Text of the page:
"well, first off, we had to cut our budget," ray said. "we had already asked mitchell froom (who worked with the indigo girls on the 2006 cd 'despite our differences') to produce the new album. and when he heard of the new circumstances, he said he was still on. we adjusted our costs and our studio time.

"emily and i spent most of the time rehearsing and arranging outside the studio. that way when we went into record, we were able to have things pretty much ready. we recorded the basic tracks in four days and did most of the post-production work over the internet. and then went back into the studio for the rest.

"it was all done quite quickly, but there was an excitement about it."

it was froom's idea to record a second disc with the acoustic versions.

"he is a musical genius," said ray. "he came to us one day and said he was reading our message boards. he said, 'your fans don't like me! so i have an idea.' (some fans have criticized froom's layered production.)

"and he said we should make the acoustic disc.

"it worked out well because all the songs sound good acoustically. there are some on our other albums that need the layering. but these songs on 'poseidon and the bitter bug' work both ways."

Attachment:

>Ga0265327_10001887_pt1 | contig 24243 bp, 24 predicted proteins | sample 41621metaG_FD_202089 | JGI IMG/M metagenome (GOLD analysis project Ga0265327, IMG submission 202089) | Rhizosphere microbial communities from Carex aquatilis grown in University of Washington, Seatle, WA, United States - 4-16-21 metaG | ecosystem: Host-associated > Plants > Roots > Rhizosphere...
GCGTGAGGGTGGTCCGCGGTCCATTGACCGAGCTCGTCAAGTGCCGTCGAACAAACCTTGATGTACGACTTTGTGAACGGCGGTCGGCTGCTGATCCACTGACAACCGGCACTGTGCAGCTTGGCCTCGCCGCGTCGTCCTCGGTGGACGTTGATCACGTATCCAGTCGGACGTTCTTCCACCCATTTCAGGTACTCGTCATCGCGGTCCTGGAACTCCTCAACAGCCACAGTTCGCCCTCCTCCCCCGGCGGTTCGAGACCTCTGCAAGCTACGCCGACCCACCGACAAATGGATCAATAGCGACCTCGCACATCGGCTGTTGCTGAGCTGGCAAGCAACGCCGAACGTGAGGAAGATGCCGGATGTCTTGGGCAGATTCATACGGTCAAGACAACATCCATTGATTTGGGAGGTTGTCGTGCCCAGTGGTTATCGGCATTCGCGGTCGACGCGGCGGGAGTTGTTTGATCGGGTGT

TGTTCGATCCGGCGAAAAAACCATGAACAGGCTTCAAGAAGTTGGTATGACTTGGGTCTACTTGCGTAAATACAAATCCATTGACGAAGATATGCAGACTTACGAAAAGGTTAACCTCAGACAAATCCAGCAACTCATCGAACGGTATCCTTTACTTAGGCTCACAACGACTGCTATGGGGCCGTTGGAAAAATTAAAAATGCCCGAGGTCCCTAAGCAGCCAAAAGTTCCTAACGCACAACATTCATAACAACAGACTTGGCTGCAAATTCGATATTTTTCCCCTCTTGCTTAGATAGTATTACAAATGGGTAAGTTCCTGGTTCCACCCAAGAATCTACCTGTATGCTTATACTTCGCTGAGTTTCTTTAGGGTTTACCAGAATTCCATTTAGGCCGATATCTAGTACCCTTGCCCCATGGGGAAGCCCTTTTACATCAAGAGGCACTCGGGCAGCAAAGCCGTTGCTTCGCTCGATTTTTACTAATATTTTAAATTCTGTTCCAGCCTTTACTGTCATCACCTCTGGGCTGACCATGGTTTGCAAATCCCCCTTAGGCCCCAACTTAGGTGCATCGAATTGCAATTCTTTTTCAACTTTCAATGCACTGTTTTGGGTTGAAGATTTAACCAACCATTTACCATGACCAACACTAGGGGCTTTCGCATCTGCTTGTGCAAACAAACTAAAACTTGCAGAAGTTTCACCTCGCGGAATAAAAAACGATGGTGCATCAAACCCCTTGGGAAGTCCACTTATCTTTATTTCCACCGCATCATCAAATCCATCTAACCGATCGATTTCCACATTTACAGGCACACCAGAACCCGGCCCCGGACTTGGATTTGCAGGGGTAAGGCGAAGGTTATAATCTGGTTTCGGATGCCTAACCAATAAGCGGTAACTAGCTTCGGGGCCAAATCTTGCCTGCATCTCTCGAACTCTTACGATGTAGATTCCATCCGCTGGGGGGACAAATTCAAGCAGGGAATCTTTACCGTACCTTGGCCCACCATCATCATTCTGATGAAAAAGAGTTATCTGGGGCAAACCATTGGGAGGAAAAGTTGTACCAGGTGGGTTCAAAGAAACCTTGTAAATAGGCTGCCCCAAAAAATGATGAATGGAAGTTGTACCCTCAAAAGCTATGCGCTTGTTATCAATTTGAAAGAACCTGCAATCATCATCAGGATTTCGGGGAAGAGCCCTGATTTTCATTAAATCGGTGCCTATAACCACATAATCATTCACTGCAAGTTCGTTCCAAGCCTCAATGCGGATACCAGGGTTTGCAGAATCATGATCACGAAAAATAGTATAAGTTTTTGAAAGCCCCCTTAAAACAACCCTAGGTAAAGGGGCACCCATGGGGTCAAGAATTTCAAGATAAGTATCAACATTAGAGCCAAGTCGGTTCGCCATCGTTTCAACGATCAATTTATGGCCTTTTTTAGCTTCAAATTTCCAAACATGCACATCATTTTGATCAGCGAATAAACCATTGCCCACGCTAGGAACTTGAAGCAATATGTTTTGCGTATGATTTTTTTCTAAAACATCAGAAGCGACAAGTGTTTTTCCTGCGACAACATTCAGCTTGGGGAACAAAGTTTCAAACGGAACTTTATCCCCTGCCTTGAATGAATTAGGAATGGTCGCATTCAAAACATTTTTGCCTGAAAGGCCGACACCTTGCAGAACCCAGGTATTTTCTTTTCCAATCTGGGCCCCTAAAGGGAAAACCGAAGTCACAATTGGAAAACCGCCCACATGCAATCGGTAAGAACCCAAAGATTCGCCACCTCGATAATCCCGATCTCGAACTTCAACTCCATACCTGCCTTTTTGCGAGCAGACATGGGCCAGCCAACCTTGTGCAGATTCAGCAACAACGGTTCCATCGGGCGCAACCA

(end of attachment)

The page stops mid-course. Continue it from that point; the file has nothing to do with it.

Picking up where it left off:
throughout the indigo girls' career, ray and saliers have always been involved in humanitarian causes. this time around, they are working with a group called rock for a remedy, a nonprofit organization that works with musicians helping local food banks and other local food relief organizations.

"emily and i have a person who helps us find different causes that we can help," ray said. "and she found rock for a remedy. it was different to us because there really is no political aspect to this, other than helping people who need food. with the economy and people losing houses, they still need food. this is also an organization that helps anyone. there is no division. there is only unity."

rock for a remedy will collect food at the red butte garden concert. concertgoers are encouraged to bring four items of nonperishable food, including canned food, to the gate. money will also be accepted.

"it's our way of giving back," said ray. "ever since we started out playing music in atlanta, we have always been involved in benefits. we would get together with other musicians from atlanta and put on benefit shows. we felt it was better to pool our resources and give to a homeless shelter or food bank or aids awareness organization rather than split the money between the bands.

"it was our way of having fun, and helping others."


if you go...

what: indigo girls, gregory alan isakov
where: red butte garden amphitheater
when: july 7, 7 p.m.
how much: $37-$42
phone: 801-585-0556
(c) 2009 deseret news publishing company

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end of ig-news-digest v11 #55